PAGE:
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BPA Causes “Demasculinization” in Male Mice

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Male mice exposed in the womb to bisphenol A, or BPA, appear to be less masculine and less attractive to females once they mature, according to a new study.

The findings raise the possibility that the controversial chemical could subtly affect boys in similar ways.

In a new study, male deer mice whose mothers were fed BPA, a chemical compound found in some hard plastics and can linings, while pregnant had more difficulty navigating a maze and displayed less interest in exploring than unexposed males. This is said to be a sign of “demasculinization,” researchers say, since navigational skill and interest in exploration are considered classic male traits in this particular species of mice.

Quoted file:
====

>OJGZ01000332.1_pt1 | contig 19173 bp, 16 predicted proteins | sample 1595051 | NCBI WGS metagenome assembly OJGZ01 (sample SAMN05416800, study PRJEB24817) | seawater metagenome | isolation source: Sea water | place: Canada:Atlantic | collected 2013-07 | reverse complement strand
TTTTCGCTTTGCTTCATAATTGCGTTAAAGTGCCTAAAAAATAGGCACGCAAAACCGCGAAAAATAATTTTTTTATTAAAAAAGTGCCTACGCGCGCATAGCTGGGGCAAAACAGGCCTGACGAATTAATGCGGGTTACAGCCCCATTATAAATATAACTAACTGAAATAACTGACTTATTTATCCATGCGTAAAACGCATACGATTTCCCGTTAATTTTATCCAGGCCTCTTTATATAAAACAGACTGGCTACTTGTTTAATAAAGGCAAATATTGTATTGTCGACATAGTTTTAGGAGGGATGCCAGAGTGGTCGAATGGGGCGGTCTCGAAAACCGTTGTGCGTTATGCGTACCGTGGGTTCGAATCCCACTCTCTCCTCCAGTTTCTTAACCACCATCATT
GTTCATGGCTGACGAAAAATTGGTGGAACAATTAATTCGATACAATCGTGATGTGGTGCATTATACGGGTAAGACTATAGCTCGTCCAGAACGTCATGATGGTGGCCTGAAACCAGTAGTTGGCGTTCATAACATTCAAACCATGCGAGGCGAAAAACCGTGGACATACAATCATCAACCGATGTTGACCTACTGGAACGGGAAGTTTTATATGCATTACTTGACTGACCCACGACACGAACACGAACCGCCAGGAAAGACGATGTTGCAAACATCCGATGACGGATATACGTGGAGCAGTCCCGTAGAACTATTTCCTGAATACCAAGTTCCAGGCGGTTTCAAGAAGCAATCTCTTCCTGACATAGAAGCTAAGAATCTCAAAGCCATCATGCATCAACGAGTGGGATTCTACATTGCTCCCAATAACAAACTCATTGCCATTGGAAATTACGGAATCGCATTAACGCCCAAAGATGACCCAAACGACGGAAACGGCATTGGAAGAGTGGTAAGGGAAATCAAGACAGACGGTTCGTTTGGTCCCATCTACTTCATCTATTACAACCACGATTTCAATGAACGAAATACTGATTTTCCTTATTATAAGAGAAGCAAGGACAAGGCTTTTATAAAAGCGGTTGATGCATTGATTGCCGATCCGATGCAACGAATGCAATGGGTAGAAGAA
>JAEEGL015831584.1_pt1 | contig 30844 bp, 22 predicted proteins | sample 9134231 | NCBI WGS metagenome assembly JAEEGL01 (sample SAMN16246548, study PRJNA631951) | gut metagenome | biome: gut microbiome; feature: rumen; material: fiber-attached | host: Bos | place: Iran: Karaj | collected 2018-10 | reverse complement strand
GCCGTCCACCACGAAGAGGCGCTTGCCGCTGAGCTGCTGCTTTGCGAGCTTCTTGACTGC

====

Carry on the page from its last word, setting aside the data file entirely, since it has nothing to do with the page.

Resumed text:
This reduction in masculinity appears to make BPA-exposed mice less attractive to those potential mates.

In a different experiment, female mice who were released into cages containing two male mice, only one of which was exposed to BPA, spent roughly half as much time in “nose-to-nose contact with the BPA-exposed mice. Researchers say this may be due to the fact that females sensed differences in their behavior, pheromones, or both.

In the study, published Monday on the website of the journal Proceedings of the National Academy of Sciences, researchers urged that it is too soon to tell exactly how these findings might translate to humans, if at all.

 

sideeffectslawsuitsnews.com disclaimer: This article: BPA Causes “Demasculinization” in Male Mice was posted on Tuesday, June 28th, 2011 at 3:35 pm at sideeffectslawsuitsnews.com and is filed under Uncategorized.

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